With a protocol in place, the team decided to go ahead and bring Roger the Texan in for tests. “This was a major psychological breakthrough,” Matas says. Instead of asking Why? he says, “We were saying Why not?” Adds Cheryl Jacobs, a clinical social worker for the U’s living-donor program, “We knew what we were about to do would raise questions in the whole world of transplant surgery. But we couldn’t find a reason not to do it.”
Roger, the Texan who started the whole debate, was eventually ruled out as a donor for medical reasons. But Matas and the crew had been through a long discussion and had turned a corner. When the next letter came—from a woman in Alaska who wanted to donate a kidney to anyone in need but had been told she was ineligible by 30 other centers because she didn’t have a recipient in mind—the team was ready to act. The surgery, in 1999 at the University of Minnesota Medical Center–Fairview, was a success. Since then, more than 500 people have called to ask about the program and more than 100 have come in for evaluations. Forty-four individuals have made it through the screening and donated a kidney.
A year after its first nondirected donation, Matas published a paper about the procedure in the New England Journal of Medicine. Some experts criticized the article, claiming it was essentially a promotion for an unorthodox practice. But hospitals around the country soon followed the U’s lead in accepting nondirected kidney donations.
Today, there are dozens of places you can go if you want to give a kidney—and some allow you to stipulate, for example, the age of the donor. On the website Matchingdonors.com, people who need organs can post pictures and stories for a fee that ranges from $49 for a week to $595 for life. Potential donors can pick the story that moves them most, from “Just married…Need your kidney,” to “I Love Life! Please help me.” As of January, postings on the website indicated that more than 64 successful matches had been made since its launch in 2004, and more than 40 surgeries were planned for the next few months.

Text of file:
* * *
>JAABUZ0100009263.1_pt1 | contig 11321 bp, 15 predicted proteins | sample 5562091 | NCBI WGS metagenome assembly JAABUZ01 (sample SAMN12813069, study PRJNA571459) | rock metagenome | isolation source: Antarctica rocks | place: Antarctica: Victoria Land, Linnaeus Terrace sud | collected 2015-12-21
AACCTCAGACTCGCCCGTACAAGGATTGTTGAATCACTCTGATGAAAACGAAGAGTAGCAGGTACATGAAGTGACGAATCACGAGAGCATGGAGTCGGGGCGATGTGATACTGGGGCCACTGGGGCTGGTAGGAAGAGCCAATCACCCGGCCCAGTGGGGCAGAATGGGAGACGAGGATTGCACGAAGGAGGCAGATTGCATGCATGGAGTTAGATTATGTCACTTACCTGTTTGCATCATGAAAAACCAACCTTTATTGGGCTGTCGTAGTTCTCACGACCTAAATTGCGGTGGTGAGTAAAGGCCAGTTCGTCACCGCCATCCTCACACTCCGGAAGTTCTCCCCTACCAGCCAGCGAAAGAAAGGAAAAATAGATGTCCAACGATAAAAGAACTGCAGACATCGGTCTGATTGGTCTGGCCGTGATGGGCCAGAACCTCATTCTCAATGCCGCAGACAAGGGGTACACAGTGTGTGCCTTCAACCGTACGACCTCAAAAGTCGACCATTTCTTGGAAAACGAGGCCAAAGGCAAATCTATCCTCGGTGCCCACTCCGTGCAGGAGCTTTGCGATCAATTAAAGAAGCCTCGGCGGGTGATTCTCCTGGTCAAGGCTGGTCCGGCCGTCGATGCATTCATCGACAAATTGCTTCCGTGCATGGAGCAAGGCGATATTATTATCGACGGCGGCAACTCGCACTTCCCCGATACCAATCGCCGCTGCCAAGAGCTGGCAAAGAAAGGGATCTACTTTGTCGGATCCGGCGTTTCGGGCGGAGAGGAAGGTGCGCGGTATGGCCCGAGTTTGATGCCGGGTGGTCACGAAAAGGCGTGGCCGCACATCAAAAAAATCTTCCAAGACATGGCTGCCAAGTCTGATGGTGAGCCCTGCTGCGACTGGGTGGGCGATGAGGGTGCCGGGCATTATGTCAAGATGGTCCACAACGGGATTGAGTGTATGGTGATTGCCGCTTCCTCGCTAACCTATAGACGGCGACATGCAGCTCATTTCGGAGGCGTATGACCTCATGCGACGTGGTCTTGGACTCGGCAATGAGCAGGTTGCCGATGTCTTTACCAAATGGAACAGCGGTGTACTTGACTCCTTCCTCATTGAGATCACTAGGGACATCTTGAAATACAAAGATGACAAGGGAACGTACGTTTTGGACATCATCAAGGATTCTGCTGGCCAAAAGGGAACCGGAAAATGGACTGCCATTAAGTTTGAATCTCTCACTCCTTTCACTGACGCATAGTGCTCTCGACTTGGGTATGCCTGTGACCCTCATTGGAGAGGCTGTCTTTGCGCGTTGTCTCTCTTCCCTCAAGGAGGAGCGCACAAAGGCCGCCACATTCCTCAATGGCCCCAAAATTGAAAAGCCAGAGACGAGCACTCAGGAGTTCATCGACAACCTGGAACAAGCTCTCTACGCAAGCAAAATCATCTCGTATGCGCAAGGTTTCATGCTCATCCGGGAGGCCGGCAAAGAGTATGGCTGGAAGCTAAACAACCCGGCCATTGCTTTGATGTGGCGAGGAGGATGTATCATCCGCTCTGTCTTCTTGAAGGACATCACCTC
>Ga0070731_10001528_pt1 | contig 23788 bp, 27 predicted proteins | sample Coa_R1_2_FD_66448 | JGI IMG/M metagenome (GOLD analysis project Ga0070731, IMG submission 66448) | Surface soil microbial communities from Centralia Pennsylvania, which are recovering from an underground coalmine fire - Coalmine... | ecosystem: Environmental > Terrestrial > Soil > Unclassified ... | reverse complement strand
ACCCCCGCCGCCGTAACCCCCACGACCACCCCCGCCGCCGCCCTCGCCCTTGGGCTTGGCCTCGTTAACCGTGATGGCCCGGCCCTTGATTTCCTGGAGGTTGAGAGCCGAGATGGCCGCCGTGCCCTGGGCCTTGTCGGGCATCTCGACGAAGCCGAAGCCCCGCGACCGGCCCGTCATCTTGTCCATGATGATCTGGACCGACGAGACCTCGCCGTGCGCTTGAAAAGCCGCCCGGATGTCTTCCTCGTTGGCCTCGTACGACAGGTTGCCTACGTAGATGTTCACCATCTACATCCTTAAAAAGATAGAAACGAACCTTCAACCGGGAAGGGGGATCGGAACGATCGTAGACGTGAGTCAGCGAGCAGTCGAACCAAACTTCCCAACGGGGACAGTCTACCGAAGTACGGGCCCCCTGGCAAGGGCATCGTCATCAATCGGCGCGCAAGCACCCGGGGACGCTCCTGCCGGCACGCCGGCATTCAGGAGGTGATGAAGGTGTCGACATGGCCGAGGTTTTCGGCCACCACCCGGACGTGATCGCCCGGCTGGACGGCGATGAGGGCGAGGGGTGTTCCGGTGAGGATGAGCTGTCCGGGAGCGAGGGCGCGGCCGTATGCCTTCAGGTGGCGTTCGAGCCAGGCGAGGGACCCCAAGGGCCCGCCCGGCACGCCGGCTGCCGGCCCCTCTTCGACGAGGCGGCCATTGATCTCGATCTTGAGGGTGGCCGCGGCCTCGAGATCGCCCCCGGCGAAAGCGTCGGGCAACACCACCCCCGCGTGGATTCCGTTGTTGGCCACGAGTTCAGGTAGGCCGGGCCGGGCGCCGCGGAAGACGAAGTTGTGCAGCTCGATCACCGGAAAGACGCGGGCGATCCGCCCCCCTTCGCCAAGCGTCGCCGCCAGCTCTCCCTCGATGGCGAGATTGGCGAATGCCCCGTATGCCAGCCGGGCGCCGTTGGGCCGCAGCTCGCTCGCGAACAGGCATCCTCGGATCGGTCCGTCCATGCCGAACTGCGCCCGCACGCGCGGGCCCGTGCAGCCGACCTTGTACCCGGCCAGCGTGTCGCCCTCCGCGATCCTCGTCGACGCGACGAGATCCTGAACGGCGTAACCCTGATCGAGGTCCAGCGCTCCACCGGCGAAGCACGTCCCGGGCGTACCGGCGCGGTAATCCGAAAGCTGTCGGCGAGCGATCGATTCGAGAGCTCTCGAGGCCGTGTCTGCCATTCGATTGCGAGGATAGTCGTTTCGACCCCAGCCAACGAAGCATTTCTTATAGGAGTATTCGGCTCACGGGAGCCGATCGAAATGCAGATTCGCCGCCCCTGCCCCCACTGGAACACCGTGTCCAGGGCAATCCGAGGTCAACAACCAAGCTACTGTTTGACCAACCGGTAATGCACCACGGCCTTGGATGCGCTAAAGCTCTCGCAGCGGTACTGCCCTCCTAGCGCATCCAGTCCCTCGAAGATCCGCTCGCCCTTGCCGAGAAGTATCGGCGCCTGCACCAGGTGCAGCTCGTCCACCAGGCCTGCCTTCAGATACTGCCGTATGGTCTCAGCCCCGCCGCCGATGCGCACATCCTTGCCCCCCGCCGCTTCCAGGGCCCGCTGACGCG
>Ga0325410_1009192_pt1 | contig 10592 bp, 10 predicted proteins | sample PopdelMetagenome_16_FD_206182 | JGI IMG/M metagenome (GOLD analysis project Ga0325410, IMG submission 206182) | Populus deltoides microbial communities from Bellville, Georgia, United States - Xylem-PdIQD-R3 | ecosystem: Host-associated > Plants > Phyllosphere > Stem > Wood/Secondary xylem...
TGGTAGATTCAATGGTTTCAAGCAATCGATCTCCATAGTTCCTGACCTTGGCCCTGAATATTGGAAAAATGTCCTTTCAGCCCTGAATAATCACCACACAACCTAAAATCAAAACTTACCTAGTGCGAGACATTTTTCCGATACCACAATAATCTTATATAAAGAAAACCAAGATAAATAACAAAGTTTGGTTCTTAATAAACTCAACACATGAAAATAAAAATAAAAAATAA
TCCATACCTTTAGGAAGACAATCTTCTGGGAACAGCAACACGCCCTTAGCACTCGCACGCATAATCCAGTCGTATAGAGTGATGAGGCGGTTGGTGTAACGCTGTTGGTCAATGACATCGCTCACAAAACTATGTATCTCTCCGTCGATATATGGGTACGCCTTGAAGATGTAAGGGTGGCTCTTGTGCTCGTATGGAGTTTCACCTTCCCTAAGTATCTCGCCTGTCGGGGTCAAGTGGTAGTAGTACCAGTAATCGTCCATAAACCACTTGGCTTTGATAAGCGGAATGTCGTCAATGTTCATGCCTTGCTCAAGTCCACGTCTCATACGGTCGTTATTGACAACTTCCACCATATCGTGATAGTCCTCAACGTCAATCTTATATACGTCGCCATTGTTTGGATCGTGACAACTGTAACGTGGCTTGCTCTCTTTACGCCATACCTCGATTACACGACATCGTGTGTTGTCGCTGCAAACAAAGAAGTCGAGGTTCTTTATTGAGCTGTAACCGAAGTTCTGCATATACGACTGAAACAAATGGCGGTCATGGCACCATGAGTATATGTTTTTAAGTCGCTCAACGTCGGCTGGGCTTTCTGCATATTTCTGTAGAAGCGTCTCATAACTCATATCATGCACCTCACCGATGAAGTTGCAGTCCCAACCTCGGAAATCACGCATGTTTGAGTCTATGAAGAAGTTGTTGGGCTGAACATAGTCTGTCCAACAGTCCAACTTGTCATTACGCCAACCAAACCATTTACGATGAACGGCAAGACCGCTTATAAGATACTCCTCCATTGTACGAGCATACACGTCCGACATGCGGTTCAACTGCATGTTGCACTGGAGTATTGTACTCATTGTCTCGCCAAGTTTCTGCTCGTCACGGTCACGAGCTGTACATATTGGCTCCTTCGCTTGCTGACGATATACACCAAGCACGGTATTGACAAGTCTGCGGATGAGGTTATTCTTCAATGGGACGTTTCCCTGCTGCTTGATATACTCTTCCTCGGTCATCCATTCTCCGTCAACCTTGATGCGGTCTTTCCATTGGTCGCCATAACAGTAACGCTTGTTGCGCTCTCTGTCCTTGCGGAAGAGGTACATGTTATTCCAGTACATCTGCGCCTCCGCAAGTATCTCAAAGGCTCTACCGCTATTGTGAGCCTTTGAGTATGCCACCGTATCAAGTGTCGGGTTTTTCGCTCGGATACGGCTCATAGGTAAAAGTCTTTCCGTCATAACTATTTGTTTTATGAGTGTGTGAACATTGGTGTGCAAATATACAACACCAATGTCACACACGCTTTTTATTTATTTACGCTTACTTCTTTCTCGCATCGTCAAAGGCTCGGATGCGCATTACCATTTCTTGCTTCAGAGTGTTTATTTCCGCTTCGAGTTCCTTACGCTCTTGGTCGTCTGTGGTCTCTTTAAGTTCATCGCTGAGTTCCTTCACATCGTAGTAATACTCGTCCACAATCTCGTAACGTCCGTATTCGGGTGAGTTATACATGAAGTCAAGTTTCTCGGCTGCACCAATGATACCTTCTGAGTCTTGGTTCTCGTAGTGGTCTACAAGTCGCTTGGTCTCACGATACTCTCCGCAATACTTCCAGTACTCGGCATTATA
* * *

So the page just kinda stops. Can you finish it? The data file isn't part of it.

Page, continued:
Services like these make many transplant experts uncomfortable. Kahn says they open up the possibility that recipients will secretly pay their donors. Such programs also favor kidney seekers who can pay to advertise, rather than those most in need. A survey of 132 kidney-transplant programs, published last year in the American Journal of Transplantation, found that roughly 30 percent of programs would consider donors who had found potential recipients online or in other public forums.
Theoretically, nondirected donorship expands the pool of kidney donors. In practice, it has done little to increase donations. Of the more than 6,400 kidneys taken from living donors in 2006, just 68 came from nondirected donors. Matas believes that number would increase dramatically if organ donors were compensated for their donations. Would you trade a kidney for, say, $90,000?
Critics decry the idea. Black markets for human organs already exist in such countries as Pakistan, Turkey, and the Philippines, they note, and only the most desperate step up to sell. “Poor people are more likely to donate because they need the money more than rich people,” says Mark D. Stegall, chair of transplant surgery at the Mayo Clinic in Rochester, summarizing the debate. “That’s the biggest concern.”
Middlemen pay as little as they can for organs that sell at high prices. And donors often end up worse off. In a study of more than 300 people who had sold a kidney in Chennai, India, for instance, researchers found that kidneys went for an average of $1,070. Ninety-six percent of sellers gave up their kidneys to pay off debts, researchers reported in the Journal of the American Medical Association in 2002. But most were still in debt six years later, and nearly 80 percent said they wouldn’t recommend that other people sell their kidneys.